The dollar extended its drop against a gauge of currencies of six U.S. trading partners, falling 11 percent from a 2 1/2- year high reached Nov. 21. Investors including hedge funds reversed bets that the dollar will appreciate to minimize losses as the end of the year approached, traders said.
The dollar fell as much as 3 percent to $1.4437 per euro, the weakest level since Sept. 29, from $1.4002 yesterday, before trading at $1.4402 at 4:08 p.m. in New York. It was the biggest intraday drop since the euro’s inception. The U.S. currency decreased 1.8 percent to 87.43 yen from 89.05 and reached 87.14, the lowest since July 1995. The euro increased 0.9 percent to 125.81 yen from 124.71.
The pound weakened for the first time beyond 93 pence per euro after the Office for National Statistics said jobless claims rose last month at the fastest pace since 1991. Bank of England policy makers voted 9-0 to cut the nation’s benchmark on Dec. 4 to 2 percent, minutes showed. Sterling slid as much as 3.5 percent to 93.27 pence per euro. The pound dropped 0.4 percent to $1.5518.
The ICE’s Dollar Index, which tracks the greenback against the euro, the yen, the pound, the Canadian dollar, the Swiss franc and Sweden’s krona, fell 2.2 percent to 78.908. The dollar has given back about half of a rally in which it increased 24 percent from a low of 71.314 on July 15 to 88.463 on Nov. 21.
The Fed lowered its target rate yesterday to a range of zero to 0.25 percent, from 1 percent, below the Bank of Japan’s 0.3 percent rate. The central bank reiterated plans to purchase agency debt and mortgage-backed securities and said it will study buying Treasuries, a policy known as quantitative easing.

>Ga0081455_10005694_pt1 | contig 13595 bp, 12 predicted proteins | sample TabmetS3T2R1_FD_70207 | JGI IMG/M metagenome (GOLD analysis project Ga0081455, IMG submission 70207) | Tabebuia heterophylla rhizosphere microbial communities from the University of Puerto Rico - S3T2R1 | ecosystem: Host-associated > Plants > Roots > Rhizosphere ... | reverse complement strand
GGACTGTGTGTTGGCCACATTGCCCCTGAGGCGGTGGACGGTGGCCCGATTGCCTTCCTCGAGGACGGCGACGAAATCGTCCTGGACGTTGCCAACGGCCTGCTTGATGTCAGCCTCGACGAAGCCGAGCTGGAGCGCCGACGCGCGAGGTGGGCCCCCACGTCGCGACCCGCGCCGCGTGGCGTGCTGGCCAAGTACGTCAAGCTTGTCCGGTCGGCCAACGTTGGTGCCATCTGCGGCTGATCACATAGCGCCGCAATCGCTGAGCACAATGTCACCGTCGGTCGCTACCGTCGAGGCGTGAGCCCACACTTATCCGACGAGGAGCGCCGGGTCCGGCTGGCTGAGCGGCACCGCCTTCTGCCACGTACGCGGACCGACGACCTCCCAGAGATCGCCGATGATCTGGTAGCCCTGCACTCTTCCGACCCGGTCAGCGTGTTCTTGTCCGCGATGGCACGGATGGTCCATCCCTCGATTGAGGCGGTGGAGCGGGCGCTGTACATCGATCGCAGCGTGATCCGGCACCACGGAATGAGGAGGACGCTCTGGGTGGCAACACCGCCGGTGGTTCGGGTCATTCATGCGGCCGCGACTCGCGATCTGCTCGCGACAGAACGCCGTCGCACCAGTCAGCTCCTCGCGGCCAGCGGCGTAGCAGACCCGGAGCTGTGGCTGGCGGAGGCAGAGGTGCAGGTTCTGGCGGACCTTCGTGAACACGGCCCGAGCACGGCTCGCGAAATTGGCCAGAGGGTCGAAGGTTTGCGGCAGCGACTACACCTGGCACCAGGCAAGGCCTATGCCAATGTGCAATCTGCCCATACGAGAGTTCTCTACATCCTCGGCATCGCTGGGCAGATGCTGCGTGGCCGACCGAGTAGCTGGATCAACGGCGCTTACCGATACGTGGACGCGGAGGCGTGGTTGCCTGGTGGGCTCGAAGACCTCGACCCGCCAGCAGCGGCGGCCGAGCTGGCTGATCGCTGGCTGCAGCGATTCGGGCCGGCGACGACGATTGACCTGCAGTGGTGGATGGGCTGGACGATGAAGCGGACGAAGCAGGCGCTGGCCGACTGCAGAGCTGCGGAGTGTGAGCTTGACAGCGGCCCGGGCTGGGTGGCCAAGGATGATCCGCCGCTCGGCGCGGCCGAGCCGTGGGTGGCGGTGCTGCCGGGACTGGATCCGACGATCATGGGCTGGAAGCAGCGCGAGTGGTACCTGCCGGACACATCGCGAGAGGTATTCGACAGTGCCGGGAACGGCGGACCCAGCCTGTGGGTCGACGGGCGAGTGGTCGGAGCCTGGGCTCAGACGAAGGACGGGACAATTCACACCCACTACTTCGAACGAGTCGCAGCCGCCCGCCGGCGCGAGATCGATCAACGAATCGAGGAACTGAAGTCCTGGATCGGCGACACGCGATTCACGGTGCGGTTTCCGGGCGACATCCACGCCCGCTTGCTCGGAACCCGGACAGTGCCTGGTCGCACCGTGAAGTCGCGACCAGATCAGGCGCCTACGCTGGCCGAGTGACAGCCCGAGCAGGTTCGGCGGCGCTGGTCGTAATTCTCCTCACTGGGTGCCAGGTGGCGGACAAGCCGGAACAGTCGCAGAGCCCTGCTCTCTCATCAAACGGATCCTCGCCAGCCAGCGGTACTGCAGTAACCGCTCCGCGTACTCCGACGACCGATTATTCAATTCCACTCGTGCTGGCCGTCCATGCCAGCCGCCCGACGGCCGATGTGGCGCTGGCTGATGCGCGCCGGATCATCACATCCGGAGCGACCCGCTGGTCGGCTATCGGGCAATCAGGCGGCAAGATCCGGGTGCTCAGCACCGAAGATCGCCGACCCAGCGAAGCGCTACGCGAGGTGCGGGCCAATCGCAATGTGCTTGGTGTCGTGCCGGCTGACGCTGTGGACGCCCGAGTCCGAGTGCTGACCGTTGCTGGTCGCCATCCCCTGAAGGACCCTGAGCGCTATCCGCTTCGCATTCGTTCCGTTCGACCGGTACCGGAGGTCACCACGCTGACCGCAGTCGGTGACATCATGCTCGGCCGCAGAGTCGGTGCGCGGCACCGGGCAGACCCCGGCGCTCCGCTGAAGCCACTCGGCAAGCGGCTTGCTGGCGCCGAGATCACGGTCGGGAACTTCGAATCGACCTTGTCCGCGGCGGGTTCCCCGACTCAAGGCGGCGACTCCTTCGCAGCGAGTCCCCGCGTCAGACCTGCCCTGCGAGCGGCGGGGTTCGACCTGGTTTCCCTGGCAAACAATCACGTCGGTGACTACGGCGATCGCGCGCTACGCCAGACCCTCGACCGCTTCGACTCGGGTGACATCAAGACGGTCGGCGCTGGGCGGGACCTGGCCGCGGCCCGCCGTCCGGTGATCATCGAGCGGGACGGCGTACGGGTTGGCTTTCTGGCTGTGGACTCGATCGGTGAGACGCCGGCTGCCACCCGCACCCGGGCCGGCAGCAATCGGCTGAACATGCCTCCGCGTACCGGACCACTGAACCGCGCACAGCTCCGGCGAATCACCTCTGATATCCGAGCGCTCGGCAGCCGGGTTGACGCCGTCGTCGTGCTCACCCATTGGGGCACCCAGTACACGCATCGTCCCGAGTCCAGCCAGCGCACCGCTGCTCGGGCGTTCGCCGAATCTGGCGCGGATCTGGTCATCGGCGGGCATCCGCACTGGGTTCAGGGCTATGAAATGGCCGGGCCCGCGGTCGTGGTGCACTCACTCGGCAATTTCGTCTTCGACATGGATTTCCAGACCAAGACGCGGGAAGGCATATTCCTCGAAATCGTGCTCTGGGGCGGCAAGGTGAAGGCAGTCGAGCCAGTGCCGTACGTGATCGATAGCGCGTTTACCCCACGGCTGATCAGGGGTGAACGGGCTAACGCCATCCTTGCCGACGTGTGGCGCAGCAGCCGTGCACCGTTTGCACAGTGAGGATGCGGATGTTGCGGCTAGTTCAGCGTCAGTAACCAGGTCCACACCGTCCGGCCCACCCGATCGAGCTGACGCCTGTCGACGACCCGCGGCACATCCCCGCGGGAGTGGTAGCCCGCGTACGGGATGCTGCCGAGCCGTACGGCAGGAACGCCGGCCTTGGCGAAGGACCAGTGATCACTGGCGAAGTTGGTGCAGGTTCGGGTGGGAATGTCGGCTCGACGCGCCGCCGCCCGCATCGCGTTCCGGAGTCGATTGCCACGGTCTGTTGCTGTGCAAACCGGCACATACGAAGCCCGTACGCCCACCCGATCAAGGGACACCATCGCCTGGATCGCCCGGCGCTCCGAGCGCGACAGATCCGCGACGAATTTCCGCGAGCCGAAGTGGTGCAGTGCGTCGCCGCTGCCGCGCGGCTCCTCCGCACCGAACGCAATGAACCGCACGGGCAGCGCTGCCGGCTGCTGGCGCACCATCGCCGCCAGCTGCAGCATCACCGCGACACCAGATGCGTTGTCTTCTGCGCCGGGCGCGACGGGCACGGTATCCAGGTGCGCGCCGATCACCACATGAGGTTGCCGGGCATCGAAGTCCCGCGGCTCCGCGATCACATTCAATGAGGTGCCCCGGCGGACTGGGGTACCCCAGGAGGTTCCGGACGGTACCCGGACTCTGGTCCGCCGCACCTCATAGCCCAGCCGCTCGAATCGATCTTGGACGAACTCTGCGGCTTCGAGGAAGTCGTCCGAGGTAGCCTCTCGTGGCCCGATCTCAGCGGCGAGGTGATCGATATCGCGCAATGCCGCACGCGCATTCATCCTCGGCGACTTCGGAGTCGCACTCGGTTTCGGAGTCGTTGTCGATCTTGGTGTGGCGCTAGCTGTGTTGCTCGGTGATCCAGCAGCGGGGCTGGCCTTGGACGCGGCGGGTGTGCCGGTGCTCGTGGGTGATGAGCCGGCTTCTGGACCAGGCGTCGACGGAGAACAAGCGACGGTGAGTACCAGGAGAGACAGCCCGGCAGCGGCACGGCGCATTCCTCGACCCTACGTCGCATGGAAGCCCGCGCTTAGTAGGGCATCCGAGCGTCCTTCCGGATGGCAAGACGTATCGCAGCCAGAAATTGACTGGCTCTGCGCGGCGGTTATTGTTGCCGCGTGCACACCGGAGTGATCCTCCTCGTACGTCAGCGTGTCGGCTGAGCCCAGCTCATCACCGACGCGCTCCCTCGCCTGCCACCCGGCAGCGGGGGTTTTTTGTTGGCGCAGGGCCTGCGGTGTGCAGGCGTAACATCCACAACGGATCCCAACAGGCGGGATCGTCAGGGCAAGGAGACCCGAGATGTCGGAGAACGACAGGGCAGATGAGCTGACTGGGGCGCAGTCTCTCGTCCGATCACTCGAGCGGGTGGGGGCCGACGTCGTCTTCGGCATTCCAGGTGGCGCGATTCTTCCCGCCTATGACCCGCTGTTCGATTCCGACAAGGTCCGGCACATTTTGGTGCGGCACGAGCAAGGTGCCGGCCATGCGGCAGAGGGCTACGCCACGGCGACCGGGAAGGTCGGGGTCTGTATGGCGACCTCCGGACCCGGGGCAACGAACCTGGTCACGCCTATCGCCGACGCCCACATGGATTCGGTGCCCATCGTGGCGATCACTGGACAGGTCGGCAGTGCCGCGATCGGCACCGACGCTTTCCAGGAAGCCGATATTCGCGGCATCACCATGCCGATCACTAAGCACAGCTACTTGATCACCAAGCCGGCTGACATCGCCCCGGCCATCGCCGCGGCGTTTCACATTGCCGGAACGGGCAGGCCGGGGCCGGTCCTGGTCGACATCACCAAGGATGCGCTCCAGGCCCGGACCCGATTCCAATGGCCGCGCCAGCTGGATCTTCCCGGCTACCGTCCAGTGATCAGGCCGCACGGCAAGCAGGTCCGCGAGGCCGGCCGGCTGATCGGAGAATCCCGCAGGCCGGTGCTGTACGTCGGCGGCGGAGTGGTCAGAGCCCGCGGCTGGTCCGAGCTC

The U.S. currency depreciated 21 percent against the yen this year, the most since 1987, as more than $1 trillion of credit-market losses sparked a seizure in money markets and threw the world’s largest economy into a recession.
Central banks intervene when they buy or sell currencies to influence exchange rates. The Group of Seven, which comprises the U.S., Japan, Germany, the U.K., France, Italy and Canada, propped up the dollar in 1995, when it declined to a post-World War II low of 79.75 yen.
The fed funds target was cut to below the BOJ’s rate for the first time since 1993. Japanese policy makers struggled in the 1990s to revive growth as deflation and recessions stranded the nation in what is known as the Lost Decade.
A dollar turnaround could come as early as the first quarter of next year as other central banks lower their interest rates, according to Nick Bennenbroek, head of currency strategy at Wells Fargo & Co.
Mexico’s peso declined for the first time in three days, dropping 0.2 percent to 13.0826 per dollar on concern the Fed may have few tools left to boost the global economy.